tl;dr - VP9 trigger will smooth out with use. It is good value for money: very reliable, very accurate, and very easy to shoot. The trigger is good enough. At that price point you have to compromise somewhere and it is in the trigger. Everything else about the gun is outstanding. Out of the box is it superior to the M&P9.
This has been the most popular post on my blog by quite a lot so I am adding more information after shooting all the guns with more people, several more times.
Shot the P30L, M&P9 and VP9 with 4 shooters of various skill levels. All guns had XS 24/7 Big Dot sights.
- P30L had a light LEM trigger. All parts HK OEM.
- The M&P9 had the Apex aluminum action enhancement trigger and the Apex Duty/Carry Action Enhancement Kit.
- VP9 internals are as they came from the factory (aside from the packing grease).
Even with the trigger advantage some people preferred the VP9 overall because of the ergos: grip, mag release, little wing things on the slide. The LEM trigger was not a fan favorite early in the day but it grew on people.
Overall the VP9 has performed very well. It is my go-to carry gun because while the trigger in the M&P9 is superior I did have an issue with the magazines (which seems to be resolved now), and I am in the market for an aftermarket barrel because I am not thrilled with the accuracy. The barrel lockup is not as tight as in the VP9 and I think that is a contributing factor. (I know it is not the trigger. :))
Word is that Bruce Gray of Gray Guns is working on a drop-in trigger kit for the VP9, and HKPro is selling springs that will reduce the trigger pull weight below 4 lbs. That is too light for a carry gun so they are not an option for me.
You can find the M&P9 for less than $400 (plus minimal fees) if you shop around. That is a damn good deal. I expect the VP9 prices to come down to the $500 range before too long.
Will update with more info as appropriate.
13 Sept 2014
Posted this review on a forum but it was behind a paywall. There are a lot of VP9 reviews and comparos popping up. Here's another one.
tl;dr: The VP9 performed well but I think the trigger is too heavy. Hoping it smooths out with use. Would definitely lighten the break if I could. It's a good gun for the money if you live outside of CA. (Note that 'good gun for the money' is very definitely not the same thing as being 'a good gun', full stop.)
Brought a mixed bag of guns out to the range to introduce some new shooters. Experience varied - we had two very new shooters, three gun owners that shoot occasionally, and me. (I take classes as often as my schedule permits and augment my time away from the range with dry practice.)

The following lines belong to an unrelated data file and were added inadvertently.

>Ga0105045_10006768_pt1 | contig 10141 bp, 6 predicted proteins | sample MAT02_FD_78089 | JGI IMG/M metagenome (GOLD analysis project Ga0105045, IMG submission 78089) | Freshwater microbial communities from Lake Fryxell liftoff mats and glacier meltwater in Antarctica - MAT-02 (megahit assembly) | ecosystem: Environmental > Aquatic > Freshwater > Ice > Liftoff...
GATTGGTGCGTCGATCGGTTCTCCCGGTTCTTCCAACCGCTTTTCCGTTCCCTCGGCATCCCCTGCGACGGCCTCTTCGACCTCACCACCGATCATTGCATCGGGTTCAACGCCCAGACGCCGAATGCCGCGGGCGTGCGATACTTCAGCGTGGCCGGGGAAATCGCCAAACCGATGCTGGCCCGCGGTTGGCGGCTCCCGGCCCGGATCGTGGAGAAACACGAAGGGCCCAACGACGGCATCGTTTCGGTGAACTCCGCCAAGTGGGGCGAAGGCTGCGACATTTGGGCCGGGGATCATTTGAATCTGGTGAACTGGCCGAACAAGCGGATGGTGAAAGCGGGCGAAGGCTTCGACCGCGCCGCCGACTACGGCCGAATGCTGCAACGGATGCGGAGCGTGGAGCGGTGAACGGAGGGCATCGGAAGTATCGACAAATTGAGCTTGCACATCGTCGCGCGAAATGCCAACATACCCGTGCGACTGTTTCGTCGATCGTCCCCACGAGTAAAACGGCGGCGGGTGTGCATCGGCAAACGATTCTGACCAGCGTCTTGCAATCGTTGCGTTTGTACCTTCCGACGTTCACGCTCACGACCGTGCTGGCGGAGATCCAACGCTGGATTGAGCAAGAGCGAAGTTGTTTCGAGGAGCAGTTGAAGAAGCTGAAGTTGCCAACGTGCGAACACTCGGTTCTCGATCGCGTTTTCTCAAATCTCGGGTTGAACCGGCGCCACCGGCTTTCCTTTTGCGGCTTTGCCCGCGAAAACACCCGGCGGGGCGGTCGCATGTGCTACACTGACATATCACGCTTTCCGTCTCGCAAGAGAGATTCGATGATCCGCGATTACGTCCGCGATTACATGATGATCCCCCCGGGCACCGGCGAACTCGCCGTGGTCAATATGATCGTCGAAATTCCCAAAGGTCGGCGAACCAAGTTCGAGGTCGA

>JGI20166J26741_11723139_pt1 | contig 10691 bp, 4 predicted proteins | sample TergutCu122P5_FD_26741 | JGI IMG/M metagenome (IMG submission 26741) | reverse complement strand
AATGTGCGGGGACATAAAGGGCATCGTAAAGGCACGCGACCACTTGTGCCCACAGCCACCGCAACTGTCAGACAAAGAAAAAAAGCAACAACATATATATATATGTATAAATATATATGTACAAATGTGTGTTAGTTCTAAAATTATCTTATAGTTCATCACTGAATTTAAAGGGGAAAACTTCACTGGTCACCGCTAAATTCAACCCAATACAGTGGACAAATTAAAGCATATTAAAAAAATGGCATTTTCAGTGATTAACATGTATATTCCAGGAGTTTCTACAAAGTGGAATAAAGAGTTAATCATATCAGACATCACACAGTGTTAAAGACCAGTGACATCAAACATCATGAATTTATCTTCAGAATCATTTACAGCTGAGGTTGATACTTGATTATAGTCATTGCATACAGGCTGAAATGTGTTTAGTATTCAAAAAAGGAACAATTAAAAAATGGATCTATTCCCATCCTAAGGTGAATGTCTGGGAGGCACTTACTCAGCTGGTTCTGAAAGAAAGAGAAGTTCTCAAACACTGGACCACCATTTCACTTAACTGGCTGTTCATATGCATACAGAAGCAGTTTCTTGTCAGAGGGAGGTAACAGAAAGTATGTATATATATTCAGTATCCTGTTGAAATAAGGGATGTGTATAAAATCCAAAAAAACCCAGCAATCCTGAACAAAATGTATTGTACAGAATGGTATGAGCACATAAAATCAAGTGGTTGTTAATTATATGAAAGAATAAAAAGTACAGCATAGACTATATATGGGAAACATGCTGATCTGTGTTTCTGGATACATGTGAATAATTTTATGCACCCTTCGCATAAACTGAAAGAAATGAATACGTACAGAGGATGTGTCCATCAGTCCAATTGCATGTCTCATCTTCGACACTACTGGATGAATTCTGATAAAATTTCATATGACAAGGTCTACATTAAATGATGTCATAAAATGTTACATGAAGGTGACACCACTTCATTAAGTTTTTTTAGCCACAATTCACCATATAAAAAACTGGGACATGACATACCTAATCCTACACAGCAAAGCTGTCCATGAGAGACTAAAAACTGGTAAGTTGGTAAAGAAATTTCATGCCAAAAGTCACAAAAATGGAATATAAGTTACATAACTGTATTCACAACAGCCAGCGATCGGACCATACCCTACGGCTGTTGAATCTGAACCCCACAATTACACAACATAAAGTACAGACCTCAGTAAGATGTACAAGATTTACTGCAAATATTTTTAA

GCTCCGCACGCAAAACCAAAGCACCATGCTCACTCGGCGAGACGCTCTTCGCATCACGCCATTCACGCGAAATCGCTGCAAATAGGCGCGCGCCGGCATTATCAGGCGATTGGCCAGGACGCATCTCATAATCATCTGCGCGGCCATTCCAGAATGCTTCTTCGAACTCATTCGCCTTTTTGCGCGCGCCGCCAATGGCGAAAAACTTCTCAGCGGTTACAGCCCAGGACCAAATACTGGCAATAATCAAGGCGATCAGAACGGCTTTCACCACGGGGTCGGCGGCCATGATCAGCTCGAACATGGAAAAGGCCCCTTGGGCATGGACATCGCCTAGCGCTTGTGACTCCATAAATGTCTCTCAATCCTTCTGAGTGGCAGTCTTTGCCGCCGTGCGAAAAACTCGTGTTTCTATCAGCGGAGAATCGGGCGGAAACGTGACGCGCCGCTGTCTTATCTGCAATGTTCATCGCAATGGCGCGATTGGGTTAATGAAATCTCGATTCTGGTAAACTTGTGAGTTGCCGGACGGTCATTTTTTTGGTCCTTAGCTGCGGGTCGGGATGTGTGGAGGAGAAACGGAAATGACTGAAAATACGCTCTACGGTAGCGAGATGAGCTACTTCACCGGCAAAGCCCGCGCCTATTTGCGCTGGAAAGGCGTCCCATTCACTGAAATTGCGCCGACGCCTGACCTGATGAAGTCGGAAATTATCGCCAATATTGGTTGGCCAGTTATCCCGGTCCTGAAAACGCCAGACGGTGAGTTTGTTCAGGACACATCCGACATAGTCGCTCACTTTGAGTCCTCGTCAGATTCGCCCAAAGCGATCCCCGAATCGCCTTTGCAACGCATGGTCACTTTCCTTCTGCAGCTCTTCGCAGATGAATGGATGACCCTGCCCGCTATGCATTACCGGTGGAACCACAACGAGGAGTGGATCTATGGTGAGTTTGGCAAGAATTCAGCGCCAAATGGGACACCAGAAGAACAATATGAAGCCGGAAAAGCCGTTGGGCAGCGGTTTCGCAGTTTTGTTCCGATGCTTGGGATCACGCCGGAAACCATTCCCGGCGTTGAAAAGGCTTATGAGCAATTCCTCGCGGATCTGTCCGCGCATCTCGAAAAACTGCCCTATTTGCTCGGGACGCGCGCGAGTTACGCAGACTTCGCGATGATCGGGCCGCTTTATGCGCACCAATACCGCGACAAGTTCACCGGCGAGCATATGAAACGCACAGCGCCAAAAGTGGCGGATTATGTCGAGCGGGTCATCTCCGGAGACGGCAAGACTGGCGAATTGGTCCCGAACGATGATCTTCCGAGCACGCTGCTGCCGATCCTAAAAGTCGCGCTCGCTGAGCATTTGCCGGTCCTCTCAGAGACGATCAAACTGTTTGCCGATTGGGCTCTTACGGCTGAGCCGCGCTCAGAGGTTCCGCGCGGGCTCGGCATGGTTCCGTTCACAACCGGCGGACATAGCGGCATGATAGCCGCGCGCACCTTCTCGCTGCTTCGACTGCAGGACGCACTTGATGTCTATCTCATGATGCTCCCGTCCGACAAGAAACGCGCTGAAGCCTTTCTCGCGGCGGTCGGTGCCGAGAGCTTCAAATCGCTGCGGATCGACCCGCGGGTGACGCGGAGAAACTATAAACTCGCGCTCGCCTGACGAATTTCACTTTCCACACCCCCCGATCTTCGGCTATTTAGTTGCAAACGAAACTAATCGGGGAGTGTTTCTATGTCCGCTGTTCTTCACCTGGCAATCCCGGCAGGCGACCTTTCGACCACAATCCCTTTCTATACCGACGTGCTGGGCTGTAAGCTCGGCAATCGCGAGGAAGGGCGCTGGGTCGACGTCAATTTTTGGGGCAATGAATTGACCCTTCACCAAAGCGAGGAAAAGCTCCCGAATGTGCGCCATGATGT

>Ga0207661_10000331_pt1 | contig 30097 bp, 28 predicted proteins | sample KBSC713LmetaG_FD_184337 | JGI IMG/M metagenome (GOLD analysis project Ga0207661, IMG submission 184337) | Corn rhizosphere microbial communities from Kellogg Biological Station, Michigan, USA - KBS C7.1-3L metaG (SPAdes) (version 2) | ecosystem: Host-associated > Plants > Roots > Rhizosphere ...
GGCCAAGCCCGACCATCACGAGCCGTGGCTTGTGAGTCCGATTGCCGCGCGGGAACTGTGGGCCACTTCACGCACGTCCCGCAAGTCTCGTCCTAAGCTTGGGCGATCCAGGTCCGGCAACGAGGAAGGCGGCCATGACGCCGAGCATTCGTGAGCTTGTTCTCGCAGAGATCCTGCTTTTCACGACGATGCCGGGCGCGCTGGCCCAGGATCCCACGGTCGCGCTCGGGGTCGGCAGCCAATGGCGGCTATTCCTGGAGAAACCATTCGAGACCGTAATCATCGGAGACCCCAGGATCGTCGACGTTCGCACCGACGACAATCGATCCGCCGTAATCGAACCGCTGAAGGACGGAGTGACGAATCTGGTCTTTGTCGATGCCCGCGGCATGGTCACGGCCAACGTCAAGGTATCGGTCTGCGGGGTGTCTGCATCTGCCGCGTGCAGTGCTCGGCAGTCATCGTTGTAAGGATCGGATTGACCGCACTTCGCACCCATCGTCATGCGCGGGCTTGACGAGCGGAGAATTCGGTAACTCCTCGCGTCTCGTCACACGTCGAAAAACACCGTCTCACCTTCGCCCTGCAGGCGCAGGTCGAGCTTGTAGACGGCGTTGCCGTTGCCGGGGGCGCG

Guns that people were available to shoot:
- HK45 light LEM
- P30L 9mm - light LEM
- M&P 9mm - ATEi action work
- VP9 - new and unfired
- P2000 9mm
- FN 5.7 (lulz)
- MR762 (nice)
- Springfield 1911 (LULZZZZZZZZ)
- HK45 in standard issue DA/SA
The VP9 rated about the middle of the pack. The trigger is too heavy out of the box and the gun needs some use to smooth it out. Most of the HK models on offer had fired at least 1000 rounds so they were broken in. Even accounting for break in, the trigger on the vp9 was not popular. Too heavy. I understand why people say that it is similar to a Glock. That's not a flattering comparison. After some break in I will either send mine off for some trigger work or get a lighter spring. Not sure. As is, I think it's got a ways to go.
No one hated the VP9 - it wasn't at the bottom of anyone's list, but it wasn't anyone's favorite. That's about what I would expect from a $600 gun on a table full of more pricey options. People liked everything about it BUT the trigger. The VP9 doesn't make a lot of financial sense where I live. By the time you get done paying the extra fees and tax you could have bought a M&P and had the custom work done. Or bought a P30L. Both options are superior to the VP9. I like the gun but don't plan to reach for it in case of emergency. I'll reevaluate after it has seen more use.
If you live in a part of the country where you don't have to pay extra fees and can get the VP9 for the street price then I think it's a competitive option. It is accurate and as far as reports go, reliable.
Most of the guns ran flawlessly. The only gun with issues was the 1911. When we got together at the beginning of the day and I heard someone brought a 1911 I asked if they brought a gunsmith to make sure it works. That didn't go over very well but I didn't say a word when it jammed repeatedly, failed to feed, etc. The 1911 is the Harley Davidson of handguns.
Overall a safe, fun range day. The new shooters are looking forward to picking up a new HK before the end of the year (probably the P30L).
See you out there.